Skip to content

U.S. Senators Challenge Biden's CBDC Initiative

Five U.S. senators propose legislation to ban CBDCs, challenging the Biden administration's digital dollar plans over privacy and surveillance concerns.

In a significant challenge to the Biden administration's plans to introduce a digital dollar, five U.S. senators have proposed legislation to ban Central Bank Digital Currencies (CBDCs). The move questions the Federal Reserve's plan for digital dollar issuance, citing concerns over citizen surveillance and freedom infringement.

Opposition to CBDC

Senators Ted Cruz, Bill Hagerty, Rick Scott, Ted Budd, and Mike Braun co-signed the "CBDC Anti-Surveillance State Act" on Feb. 26, aiming to restrict the Federal Reserve's ability to launch a CBDC. They argue that a government-controlled digital dollar could lead to unprecedented surveillance over American citizens, compromising financial privacy and autonomy.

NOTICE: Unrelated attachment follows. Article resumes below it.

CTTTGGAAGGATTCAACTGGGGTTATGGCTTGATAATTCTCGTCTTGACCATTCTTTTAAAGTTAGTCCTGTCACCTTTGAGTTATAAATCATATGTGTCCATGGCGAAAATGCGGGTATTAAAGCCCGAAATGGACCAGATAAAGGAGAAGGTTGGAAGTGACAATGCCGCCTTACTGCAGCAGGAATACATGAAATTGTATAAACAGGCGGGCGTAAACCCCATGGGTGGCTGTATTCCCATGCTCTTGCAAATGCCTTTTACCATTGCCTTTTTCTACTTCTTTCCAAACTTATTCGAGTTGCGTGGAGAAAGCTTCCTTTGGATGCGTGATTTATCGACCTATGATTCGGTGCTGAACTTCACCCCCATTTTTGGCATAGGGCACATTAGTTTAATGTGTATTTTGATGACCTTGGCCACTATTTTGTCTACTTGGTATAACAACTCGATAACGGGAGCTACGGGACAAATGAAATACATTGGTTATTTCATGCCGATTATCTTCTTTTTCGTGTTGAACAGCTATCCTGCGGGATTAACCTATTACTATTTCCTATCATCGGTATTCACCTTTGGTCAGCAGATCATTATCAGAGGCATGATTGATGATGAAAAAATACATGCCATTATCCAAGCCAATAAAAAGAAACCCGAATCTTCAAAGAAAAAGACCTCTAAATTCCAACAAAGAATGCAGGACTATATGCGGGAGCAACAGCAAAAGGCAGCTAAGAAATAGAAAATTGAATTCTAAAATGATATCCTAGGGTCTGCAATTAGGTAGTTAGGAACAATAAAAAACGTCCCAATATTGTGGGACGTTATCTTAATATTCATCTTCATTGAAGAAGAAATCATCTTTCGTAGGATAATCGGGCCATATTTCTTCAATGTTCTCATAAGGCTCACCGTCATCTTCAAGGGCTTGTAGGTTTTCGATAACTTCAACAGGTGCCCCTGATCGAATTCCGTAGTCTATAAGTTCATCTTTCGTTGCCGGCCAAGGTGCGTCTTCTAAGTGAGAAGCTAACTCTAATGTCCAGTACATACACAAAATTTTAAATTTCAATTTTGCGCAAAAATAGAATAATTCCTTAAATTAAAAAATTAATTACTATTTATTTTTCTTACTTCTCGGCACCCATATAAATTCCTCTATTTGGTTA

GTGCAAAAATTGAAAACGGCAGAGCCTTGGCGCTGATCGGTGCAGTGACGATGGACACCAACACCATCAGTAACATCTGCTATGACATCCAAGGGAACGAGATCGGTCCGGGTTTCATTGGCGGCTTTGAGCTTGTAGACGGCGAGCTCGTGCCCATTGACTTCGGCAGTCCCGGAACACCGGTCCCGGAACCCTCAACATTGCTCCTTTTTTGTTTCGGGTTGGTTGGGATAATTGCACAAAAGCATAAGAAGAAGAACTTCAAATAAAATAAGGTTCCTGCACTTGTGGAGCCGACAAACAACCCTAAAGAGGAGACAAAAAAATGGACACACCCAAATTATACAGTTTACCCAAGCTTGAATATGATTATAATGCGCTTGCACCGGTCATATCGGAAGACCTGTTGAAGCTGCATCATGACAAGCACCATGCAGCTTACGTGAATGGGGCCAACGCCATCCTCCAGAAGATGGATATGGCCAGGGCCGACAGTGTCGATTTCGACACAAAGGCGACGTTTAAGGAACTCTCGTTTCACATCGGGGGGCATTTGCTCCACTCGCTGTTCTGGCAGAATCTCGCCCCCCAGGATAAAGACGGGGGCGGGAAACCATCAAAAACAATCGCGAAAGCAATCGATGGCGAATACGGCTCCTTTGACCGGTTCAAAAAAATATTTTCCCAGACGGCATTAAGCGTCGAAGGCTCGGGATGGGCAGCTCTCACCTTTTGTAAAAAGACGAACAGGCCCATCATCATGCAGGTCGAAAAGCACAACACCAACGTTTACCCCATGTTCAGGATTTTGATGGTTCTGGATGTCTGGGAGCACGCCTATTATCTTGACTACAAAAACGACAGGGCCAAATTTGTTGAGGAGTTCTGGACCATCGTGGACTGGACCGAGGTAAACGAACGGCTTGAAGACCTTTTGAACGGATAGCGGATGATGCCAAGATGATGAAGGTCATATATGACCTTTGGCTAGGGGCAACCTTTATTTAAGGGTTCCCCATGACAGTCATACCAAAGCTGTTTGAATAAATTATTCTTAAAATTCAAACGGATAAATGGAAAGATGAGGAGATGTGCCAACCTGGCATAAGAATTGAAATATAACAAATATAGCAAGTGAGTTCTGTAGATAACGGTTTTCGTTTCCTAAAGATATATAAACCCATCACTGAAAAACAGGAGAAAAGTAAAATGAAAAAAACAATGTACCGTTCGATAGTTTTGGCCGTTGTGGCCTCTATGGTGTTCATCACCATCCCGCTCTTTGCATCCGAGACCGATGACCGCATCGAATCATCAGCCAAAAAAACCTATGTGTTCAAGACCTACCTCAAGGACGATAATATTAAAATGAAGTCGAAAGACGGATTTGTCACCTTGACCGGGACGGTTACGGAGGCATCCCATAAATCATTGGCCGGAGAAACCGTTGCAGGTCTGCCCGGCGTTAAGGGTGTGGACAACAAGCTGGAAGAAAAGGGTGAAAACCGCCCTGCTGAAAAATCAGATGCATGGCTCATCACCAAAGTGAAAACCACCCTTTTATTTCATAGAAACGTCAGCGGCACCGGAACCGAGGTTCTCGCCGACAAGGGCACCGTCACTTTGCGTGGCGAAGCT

Legislative Efforts

The proposed bill seeks to clarify that the Federal Reserve lacks the authority to issue a CBDC directly to individuals or use it for monetary policy purposes. Senator Cruz emphasized the need to protect citizens from potential government overreach into personal spending habits, supported by Senators Scott and Budd, who stressed the importance of financial privacy.

Potential Consequences

If passed, this legislation would require congressional approval for any future CBDC issuance, effectively preventing the Federal Reserve from acting as a retail bank. The bill has garnered support from various associations, including Heritage Action for America, the Blockchain Association, and the American Bankers Association, highlighting widespread concern over CBDC implications.

Political Landscape

The opposition to CBDCs also resonates with former President Donald Trump, who has publicly vowed to oppose the creation of a government-controlled digital currency, citing concerns over its impact on privacy and freedom.